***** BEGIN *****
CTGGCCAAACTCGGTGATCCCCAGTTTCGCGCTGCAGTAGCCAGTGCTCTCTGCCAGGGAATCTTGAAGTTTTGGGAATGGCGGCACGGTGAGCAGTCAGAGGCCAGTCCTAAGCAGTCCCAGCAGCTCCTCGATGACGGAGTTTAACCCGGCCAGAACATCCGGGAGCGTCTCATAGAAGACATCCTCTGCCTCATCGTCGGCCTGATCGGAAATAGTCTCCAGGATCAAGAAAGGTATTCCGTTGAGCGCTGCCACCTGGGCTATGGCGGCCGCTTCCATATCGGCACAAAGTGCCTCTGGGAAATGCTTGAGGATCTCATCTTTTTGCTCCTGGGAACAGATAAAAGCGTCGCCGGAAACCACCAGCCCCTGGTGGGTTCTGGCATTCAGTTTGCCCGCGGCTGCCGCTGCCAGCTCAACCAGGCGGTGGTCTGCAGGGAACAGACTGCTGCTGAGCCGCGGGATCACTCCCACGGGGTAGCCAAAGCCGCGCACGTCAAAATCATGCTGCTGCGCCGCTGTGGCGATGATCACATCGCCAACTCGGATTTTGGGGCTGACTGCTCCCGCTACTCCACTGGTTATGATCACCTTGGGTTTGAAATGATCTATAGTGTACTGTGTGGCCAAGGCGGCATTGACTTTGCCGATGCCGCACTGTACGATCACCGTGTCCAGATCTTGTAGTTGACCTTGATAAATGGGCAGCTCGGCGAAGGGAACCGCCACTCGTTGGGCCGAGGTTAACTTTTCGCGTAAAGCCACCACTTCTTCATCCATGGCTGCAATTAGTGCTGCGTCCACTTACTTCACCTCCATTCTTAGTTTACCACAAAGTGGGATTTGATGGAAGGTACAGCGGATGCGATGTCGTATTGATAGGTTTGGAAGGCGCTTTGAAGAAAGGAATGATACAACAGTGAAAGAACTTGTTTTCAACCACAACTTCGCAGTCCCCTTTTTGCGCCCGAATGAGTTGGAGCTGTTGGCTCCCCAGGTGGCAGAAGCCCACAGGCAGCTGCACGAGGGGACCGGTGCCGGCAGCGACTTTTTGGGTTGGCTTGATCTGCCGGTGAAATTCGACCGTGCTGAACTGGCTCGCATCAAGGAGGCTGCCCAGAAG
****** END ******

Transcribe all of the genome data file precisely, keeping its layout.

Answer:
CTGGCCAAACTCGGTGATCCCCAGTTTCGCGCTGCAGTAGCCAGTGCTCTCTGCCAGGGAATCTTGAAGTTTTGGGAATGGCGGCACGGTGAGCAGTCAGAGGCCAGTCCTAAGCAGTCCCAGCAGCTCCTCGATGACGGAGTTTAACCCGGCCAGAACATCCGGGAGCGTCTCATAGAAGACATCCTCTGCCTCATCGTCGGCCTGATCGGAAATAGTCTCCAGGATCAAGAAAGGTATTCCGTTGAGCGCTGCCACCTGGGCTATGGCGGCCGCTTCCATATCGGCACAAAGTGCCTCTGGGAAATGCTTGAGGATCTCATCTTTTTGCTCCTGGGAACAGATAAAAGCGTCGCCGGAAACCACCAGCCCCTGGTGGGTTCTGGCATTCAGTTTGCCCGCGGCTGCCGCTGCCAGCTCAACCAGGCGGTGGTCTGCAGGGAACAGACTGCTGCTGAGCCGCGGGATCACTCCCACGGGGTAGCCAAAGCCGCGCACGTCAAAATCATGCTGCTGCGCCGCTGTGGCGATGATCACATCGCCAACTCGGATTTTGGGGCTGACTGCTCCCGCTACTCCACTGGTTATGATCACCTTGGGTTTGAAATGATCTATAGTGTACTGTGTGGCCAAGGCGGCATTGACTTTGCCGATGCCGCACTGTACGATCACCGTGTCCAGATCTTGTAGTTGACCTTGATAAATGGGCAGCTCGGCGAAGGGAACCGCCACTCGTTGGGCCGAGGTTAACTTTTCGCGTAAAGCCACCACTTCTTCATCCATGGCTGCAATTAGTGCTGCGTCCACTTACTTCACCTCCATTCTTAGTTTACCACAAAGTGGGATTTGATGGAAGGTACAGCGGATGCGATGTCGTATTGATAGGTTTGGAAGGCGCTTTGAAGAAAGGAATGATACAACAGTGAAAGAACTTGTTTTCAACCACAACTTCGCAGTCCCCTTTTTGCGCCCGAATGAGTTGGAGCTGTTGGCTCCCCAGGTGGCAGAAGCCCACAGGCAGCTGCACGAGGGGACCGGTGCCGGCAGCGACTTTTTGGGTTGGCTTGATCTGCCGGTGAAATTCGACCGTGCTGAACTGGCTCGCATCAAGGAGGCTGCCCAGAAG